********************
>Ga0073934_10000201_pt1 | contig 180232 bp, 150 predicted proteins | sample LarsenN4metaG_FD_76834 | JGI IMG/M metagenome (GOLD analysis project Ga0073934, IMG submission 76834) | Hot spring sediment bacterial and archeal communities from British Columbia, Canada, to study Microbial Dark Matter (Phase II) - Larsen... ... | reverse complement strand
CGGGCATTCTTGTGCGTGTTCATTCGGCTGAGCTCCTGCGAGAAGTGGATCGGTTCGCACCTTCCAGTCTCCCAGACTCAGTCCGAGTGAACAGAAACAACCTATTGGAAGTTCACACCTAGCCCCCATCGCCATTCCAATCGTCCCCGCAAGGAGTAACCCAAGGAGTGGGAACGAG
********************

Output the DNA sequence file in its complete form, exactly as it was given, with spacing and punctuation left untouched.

>Ga0073934_10000201_pt1 | contig 180232 bp, 150 predicted proteins | sample LarsenN4metaG_FD_76834 | JGI IMG/M metagenome (GOLD analysis project Ga0073934, IMG submission 76834) | Hot spring sediment bacterial and archeal communities from British Columbia, Canada, to study Microbial Dark Matter (Phase II) - Larsen... ... | reverse complement strand
CGGGCATTCTTGTGCGTGTTCATTCGGCTGAGCTCCTGCGAGAAGTGGATCGGTTCGCACCTTCCAGTCTCCCAGACTCAGTCCGAGTGAACAGAAACAACCTATTGGAAGTTCACACCTAGCCCCCATCGCCATTCCAATCGTCCCCGCAAGGAGTAACCCAAGGAGTGGGAACGAG